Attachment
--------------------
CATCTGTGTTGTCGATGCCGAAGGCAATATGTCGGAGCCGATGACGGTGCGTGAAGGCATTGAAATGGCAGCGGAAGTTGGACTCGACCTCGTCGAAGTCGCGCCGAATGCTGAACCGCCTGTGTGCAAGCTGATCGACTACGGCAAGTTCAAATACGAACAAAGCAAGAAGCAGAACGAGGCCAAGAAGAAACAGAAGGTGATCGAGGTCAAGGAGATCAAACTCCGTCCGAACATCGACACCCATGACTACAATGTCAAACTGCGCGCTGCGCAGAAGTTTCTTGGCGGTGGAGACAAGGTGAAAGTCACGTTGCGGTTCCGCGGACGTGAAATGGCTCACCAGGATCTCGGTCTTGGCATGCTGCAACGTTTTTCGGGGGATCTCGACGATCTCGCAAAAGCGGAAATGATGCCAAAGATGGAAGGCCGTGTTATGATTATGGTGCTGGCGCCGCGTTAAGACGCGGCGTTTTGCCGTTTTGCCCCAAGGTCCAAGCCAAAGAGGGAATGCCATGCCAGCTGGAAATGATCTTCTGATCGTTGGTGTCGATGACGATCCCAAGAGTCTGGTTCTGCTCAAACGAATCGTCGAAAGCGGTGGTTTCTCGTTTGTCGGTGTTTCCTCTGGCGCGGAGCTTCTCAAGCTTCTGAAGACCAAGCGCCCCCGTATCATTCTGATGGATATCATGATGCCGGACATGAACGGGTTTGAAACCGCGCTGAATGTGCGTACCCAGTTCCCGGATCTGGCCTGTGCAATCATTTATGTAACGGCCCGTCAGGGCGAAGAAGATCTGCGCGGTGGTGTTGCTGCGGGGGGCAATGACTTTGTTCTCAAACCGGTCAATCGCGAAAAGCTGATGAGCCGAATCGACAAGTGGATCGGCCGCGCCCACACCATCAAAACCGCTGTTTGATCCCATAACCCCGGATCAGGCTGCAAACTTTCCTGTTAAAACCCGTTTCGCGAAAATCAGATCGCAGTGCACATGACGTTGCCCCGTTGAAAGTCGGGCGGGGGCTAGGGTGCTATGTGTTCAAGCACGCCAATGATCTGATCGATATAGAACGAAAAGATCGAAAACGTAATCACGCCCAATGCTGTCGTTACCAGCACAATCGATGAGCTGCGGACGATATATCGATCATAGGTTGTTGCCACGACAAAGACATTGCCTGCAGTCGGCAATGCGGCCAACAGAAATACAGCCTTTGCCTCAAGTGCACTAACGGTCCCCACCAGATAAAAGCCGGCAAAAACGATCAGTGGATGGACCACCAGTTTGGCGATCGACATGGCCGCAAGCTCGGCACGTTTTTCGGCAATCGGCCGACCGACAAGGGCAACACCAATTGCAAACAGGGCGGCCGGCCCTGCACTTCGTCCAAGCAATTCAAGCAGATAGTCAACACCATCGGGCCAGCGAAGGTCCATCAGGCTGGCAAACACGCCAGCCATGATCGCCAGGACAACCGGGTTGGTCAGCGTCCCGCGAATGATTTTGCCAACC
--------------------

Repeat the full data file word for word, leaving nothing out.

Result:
CATCTGTGTTGTCGATGCCGAAGGCAATATGTCGGAGCCGATGACGGTGCGTGAAGGCATTGAAATGGCAGCGGAAGTTGGACTCGACCTCGTCGAAGTCGCGCCGAATGCTGAACCGCCTGTGTGCAAGCTGATCGACTACGGCAAGTTCAAATACGAACAAAGCAAGAAGCAGAACGAGGCCAAGAAGAAACAGAAGGTGATCGAGGTCAAGGAGATCAAACTCCGTCCGAACATCGACACCCATGACTACAATGTCAAACTGCGCGCTGCGCAGAAGTTTCTTGGCGGTGGAGACAAGGTGAAAGTCACGTTGCGGTTCCGCGGACGTGAAATGGCTCACCAGGATCTCGGTCTTGGCATGCTGCAACGTTTTTCGGGGGATCTCGACGATCTCGCAAAAGCGGAAATGATGCCAAAGATGGAAGGCCGTGTTATGATTATGGTGCTGGCGCCGCGTTAAGACGCGGCGTTTTGCCGTTTTGCCCCAAGGTCCAAGCCAAAGAGGGAATGCCATGCCAGCTGGAAATGATCTTCTGATCGTTGGTGTCGATGACGATCCCAAGAGTCTGGTTCTGCTCAAACGAATCGTCGAAAGCGGTGGTTTCTCGTTTGTCGGTGTTTCCTCTGGCGCGGAGCTTCTCAAGCTTCTGAAGACCAAGCGCCCCCGTATCATTCTGATGGATATCATGATGCCGGACATGAACGGGTTTGAAACCGCGCTGAATGTGCGTACCCAGTTCCCGGATCTGGCCTGTGCAATCATTTATGTAACGGCCCGTCAGGGCGAAGAAGATCTGCGCGGTGGTGTTGCTGCGGGGGGCAATGACTTTGTTCTCAAACCGGTCAATCGCGAAAAGCTGATGAGCCGAATCGACAAGTGGATCGGCCGCGCCCACACCATCAAAACCGCTGTTTGATCCCATAACCCCGGATCAGGCTGCAAACTTTCCTGTTAAAACCCGTTTCGCGAAAATCAGATCGCAGTGCACATGACGTTGCCCCGTTGAAAGTCGGGCGGGGGCTAGGGTGCTATGTGTTCAAGCACGCCAATGATCTGATCGATATAGAACGAAAAGATCGAAAACGTAATCACGCCCAATGCTGTCGTTACCAGCACAATCGATGAGCTGCGGACGATATATCGATCATAGGTTGTTGCCACGACAAAGACATTGCCTGCAGTCGGCAATGCGGCCAACAGAAATACAGCCTTTGCCTCAAGTGCACTAACGGTCCCCACCAGATAAAAGCCGGCAAAAACGATCAGTGGATGGACCACCAGTTTGGCGATCGACATGGCCGCAAGCTCGGCACGTTTTTCGGCAATCGGCCGACCGACAAGGGCAACACCAATTGCAAACAGGGCGGCCGGCCCTGCACTTCGTCCAAGCAATTCAAGCAGATAGTCAACACCATCGGGCCAGCGAAGGTCCATCAGGCTGGCAAACACGCCAGCCATGATCGCCAGGACAACCGGGTTGGTCAGCGTCCCGCGAATGATTTTGCCAACC